I haven't done much pursuit racing and handicap racing in my decades of small boat racing, but this year was different in that I did participate in some pursuit racing at my sailing club, and at the Archipelago Rally a couple of weeks ago, both in my RS Aero.
Handicap and pursuit races are ways to enable a variety of classes of boats of different speeds to race together fairly.
In a handicap race the boats all start together, and the elapsed times for them to finish the course are corrected to take into account that some classes of boats are faster than others. The correction is done using a published handicap number for each class known as the Portsmouth Yardstick.
A yardstick - probably not from Portsmouth
In a pursuit race the starts of each class of boat are staggered to allow for those differences in speed. Slower boats start first and faster boats last. The times of the starts are calculated using the same Portsmouth Yardstick system.
You can find out more about the Portsmouth Yardstick System from US Sailing or the Royal Yachting Association.
US Sailing and the RYA publish national PY numbers based on information provided by sailing clubs on the times taken by all the boats competing in their handicap races.
So far so good.
But what should happen if a club finds that the published PY numbers are just not working for them? One class always wins? Or one class always loses?
Should they adjust the national handicap numbers?
There are all sorts of reasons why this might make sense. Maybe the winds are always light at their venue and so one class which does well in light air always wins. Or maybe they sail on a very small lake or river so trapeze and spinnaker classes never really get a chance to "stretch their legs."
Sailing on a very small river in England
I'm not sure what the US Sailing guideline on this is, but the RYA positively encourages clubs to develop their own club list of handicap numbers. See 60 years of fair racing.
In order for a club to use the scheme to its full potential and meet the main objective of giving fair racing between different classes of boats, a club will need to develop its own list of Portsmouth Numbers (PN’s).
As a club starts using the scheme it may decide to rely on the national list as this has historically been seen as a list of long established numbers. However, the national list is based on a summation of recommendations from clubs nationwide. The list of national numbers may not be appropriate for every club individually. This is due to a number of factors including the type of boats sailed at each club, the predominant wind trends, tidal factors, size of water etc.
Because the national list will not suit every club, each individual club should develop its own list of handicap numbers from their race results. A club should do this by periodically carrying out an analysis of their race data. By doing this a club will be able to see if any of the classes/ configurations of boat are over or under performing to the PN they are currently racing on and can adjust the number accordingly.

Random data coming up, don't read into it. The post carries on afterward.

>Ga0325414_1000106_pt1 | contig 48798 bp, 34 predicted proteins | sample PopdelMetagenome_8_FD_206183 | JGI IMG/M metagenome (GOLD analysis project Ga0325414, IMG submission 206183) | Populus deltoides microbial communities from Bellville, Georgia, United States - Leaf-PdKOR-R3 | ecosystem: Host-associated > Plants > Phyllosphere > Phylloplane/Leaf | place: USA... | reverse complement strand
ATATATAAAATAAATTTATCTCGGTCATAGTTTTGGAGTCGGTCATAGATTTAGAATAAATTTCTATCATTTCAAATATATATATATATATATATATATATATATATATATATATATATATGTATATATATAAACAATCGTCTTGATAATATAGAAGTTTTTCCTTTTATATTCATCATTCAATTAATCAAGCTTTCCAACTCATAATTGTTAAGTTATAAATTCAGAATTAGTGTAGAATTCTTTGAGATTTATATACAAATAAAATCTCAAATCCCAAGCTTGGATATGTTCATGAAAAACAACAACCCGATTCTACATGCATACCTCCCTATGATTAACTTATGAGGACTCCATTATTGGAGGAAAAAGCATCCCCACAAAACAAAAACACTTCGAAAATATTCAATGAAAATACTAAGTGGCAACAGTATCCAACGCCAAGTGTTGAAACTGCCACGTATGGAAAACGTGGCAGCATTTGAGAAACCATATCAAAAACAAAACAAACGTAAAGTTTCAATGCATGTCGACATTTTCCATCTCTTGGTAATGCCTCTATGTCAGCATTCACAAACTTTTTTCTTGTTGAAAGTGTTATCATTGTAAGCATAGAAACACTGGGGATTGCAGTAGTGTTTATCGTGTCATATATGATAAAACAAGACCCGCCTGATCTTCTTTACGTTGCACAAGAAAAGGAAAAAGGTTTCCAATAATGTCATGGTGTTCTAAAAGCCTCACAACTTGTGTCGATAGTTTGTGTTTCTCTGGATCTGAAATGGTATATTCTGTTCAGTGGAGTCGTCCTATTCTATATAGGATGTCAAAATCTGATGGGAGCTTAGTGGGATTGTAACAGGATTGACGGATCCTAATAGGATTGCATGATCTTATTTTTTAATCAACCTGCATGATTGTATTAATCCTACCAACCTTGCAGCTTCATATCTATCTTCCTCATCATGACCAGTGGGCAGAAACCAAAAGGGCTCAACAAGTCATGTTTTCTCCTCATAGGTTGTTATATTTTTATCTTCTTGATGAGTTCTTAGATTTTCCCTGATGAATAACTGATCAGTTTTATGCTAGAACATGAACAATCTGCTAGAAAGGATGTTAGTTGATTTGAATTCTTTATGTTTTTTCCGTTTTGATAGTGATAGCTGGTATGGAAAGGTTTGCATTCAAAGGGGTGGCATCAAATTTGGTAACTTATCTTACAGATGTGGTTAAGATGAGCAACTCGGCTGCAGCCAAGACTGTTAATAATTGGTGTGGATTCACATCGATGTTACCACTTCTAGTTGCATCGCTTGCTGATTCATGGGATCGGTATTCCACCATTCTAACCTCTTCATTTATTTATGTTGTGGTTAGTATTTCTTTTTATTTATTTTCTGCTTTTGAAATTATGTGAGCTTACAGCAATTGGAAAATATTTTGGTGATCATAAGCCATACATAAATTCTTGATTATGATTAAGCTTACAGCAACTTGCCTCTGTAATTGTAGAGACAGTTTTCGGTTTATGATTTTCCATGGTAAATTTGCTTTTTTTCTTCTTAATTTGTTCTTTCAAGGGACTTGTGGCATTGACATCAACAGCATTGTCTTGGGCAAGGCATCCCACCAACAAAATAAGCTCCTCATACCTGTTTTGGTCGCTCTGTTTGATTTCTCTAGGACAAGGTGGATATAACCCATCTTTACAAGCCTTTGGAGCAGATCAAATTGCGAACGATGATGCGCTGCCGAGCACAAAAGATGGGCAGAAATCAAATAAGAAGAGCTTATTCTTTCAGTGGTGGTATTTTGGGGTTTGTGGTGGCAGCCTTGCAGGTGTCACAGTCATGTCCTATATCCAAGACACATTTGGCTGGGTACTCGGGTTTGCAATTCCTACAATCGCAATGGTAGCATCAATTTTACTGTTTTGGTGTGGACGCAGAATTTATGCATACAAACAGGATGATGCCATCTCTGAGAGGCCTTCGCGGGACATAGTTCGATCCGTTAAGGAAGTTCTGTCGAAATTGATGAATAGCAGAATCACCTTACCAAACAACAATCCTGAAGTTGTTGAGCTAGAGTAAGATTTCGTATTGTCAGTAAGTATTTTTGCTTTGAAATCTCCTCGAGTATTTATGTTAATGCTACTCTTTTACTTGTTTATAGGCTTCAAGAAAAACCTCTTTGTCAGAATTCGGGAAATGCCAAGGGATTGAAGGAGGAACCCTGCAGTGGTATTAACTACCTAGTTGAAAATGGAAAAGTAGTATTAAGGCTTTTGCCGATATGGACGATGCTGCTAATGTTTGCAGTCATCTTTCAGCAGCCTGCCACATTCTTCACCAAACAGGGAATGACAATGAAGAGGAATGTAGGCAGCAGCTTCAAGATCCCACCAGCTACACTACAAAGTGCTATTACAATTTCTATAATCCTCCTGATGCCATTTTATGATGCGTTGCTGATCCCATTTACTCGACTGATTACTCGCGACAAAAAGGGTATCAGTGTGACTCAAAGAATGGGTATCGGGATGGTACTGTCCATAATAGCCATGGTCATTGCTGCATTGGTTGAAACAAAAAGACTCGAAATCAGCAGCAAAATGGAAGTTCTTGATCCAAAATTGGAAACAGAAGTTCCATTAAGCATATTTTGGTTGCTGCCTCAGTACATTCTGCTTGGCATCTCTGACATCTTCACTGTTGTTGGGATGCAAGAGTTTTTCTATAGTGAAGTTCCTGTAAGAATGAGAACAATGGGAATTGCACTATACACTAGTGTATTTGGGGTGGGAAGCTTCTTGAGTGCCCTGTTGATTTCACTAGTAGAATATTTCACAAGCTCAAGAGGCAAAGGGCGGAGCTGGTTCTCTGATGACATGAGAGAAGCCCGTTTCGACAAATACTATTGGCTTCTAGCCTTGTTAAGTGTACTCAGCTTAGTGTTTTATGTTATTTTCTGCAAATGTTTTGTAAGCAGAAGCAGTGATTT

How would a club produce its own local handicap numbers?
One of the RYA's suggestions is "educated guesswork." Always one of my favorite ways to attack any problem!
Or if you want to get more scientific, the RYA offers a system complete with a spreadsheet, for analyzing all your race results and calculating adjustments to the national PY numbers.
Wow! That sounds like fun!
But wait. Is it really that simple?
What if you have one really good sailor in one class? Should her results distort the handicap numbers for everyone else in her fleet?
A very good sailor
Or what about the opposite situation? What if one class in a club has a lot of novices who always perform below the national average for the class? Should their performance so distort the club handicap for that class that the one good sailor in the fleet can easily win every club race on handicap?
Probably not going to win the handicap race
And how important is it that all the fleets in the club have a chance to win at least one race in a series?
Let's consider a hypothetical situation. A club has 5 active one design fleets. In an 11 race pursuit race series, what if the number of races won by each of the five classes was...
A - 8
B - 2
C - 1
D - 0
E - 0
Should this data be used to consider some adjustments to start times in the pursuit series next year?
Or is this focus only on the winners not relevant to all the sailors in each class?
And how can we be sure that any adjustments based on such a skewed set of results would be ignoring the "crew skill factor" as RYA calls it?
What if there were more boats in fleet A and some of the best sailors in the club are in this fleet?
Are the sailors in fleets D and E really all raw novices?
And does it matter if they are?
Would the club racing be more fun for everybody, if sailors in fleets D and E had a chance of winning some of the races occasionally?
Once we start going down this path of adjusting handicaps (or pursuit race start times) based on actual performance of sailors in the club, aren't we really handicapping on sailor ability rather than inherent performance of each design of boat? Why not go the whole hog and just give each sailor a personal handicap?
As I said at the start of this post, there are more questions than answers.
Or as some folk say in their Facebook relationship status - "It's complicated."
What do you think?